Dynamic Times Call for Dynamic Leaders

  • Lea E. Williams


In the century between Reconstruction (1865–77) and the emergence of the modern civil rights era (approximately 1954–65), when much of American society was deeply segregated along rigid racial lines,1 authoritarian leadership prevailed in the institutions traditionally controlled by African Americans—their neighborhood churches, historically black colleges and universities,2 and community-based civic and social service organizations. Although black leaders were highly visible and generally well-regarded within the black community,3 fear of reprisals and intimidation forced them to abide by the social mores customarily imposed by whites. In turn, black leaders imposed on followers authoritarian leadership, characterized by a highly structured, task-oriented approach to the management of people. Bureaucratic rules and regulations generally predominated, with authority residing in the office rather than in the person. Relationships tended to be formal and hierarchical.4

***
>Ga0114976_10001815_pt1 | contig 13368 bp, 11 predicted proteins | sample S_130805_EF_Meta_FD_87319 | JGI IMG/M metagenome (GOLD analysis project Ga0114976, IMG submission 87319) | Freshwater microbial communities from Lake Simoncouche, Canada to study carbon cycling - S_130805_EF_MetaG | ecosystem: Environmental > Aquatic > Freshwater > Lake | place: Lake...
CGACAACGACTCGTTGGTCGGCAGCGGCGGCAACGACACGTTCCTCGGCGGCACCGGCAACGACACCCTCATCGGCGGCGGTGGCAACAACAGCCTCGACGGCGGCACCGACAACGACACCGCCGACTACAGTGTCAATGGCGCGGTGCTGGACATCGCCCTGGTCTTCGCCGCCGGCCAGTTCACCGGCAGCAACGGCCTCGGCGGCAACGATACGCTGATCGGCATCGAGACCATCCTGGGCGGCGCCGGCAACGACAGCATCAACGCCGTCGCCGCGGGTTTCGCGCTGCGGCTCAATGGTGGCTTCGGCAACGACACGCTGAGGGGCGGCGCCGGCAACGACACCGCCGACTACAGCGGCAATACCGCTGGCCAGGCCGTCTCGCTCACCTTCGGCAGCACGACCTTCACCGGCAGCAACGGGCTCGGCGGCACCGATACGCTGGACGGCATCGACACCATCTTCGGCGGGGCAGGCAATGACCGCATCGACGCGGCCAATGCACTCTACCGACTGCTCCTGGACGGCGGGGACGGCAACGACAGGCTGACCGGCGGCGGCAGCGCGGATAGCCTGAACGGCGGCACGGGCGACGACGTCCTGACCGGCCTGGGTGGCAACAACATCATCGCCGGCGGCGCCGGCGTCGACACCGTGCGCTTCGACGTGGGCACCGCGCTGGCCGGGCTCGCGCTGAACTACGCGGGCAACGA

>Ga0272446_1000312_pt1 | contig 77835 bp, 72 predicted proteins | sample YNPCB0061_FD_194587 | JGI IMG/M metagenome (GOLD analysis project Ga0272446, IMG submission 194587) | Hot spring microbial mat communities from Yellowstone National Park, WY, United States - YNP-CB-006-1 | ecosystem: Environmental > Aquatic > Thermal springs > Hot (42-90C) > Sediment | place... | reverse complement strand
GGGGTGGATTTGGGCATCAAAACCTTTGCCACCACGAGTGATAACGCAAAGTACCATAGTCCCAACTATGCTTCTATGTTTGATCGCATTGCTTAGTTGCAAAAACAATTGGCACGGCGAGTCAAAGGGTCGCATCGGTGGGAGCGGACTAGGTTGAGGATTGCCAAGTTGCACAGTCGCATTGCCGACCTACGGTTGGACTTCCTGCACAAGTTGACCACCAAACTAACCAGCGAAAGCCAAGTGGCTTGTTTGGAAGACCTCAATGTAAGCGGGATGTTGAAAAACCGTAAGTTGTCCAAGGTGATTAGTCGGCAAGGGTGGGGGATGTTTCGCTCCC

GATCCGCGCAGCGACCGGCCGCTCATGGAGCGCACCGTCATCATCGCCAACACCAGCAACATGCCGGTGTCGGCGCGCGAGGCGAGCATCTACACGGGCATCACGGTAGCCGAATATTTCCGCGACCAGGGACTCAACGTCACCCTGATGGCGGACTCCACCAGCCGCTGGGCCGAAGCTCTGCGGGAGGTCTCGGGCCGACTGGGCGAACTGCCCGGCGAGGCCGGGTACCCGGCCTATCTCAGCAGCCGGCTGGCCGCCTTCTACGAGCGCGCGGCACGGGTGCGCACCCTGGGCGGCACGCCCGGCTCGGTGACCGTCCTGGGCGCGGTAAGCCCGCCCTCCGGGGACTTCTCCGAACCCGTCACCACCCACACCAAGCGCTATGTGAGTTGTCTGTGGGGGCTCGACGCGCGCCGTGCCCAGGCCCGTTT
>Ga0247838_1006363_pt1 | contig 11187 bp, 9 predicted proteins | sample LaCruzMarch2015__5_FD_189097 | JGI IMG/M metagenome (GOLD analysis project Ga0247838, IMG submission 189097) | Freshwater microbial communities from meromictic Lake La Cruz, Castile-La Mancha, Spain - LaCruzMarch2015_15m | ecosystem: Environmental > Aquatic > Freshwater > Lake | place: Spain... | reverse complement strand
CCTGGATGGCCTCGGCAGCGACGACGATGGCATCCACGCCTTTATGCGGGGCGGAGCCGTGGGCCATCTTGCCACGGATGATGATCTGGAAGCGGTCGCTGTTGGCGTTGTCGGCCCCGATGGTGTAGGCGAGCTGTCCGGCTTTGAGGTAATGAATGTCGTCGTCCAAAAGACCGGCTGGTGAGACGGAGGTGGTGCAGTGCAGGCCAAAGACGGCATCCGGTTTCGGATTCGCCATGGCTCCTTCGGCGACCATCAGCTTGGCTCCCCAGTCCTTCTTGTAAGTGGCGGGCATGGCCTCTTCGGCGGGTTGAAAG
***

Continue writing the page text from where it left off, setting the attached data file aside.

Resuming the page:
Black Community Civil Disobedience Black College Black Panther Party Black Power 
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© Lea E. Williams 1996

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  • Lea E. Williams

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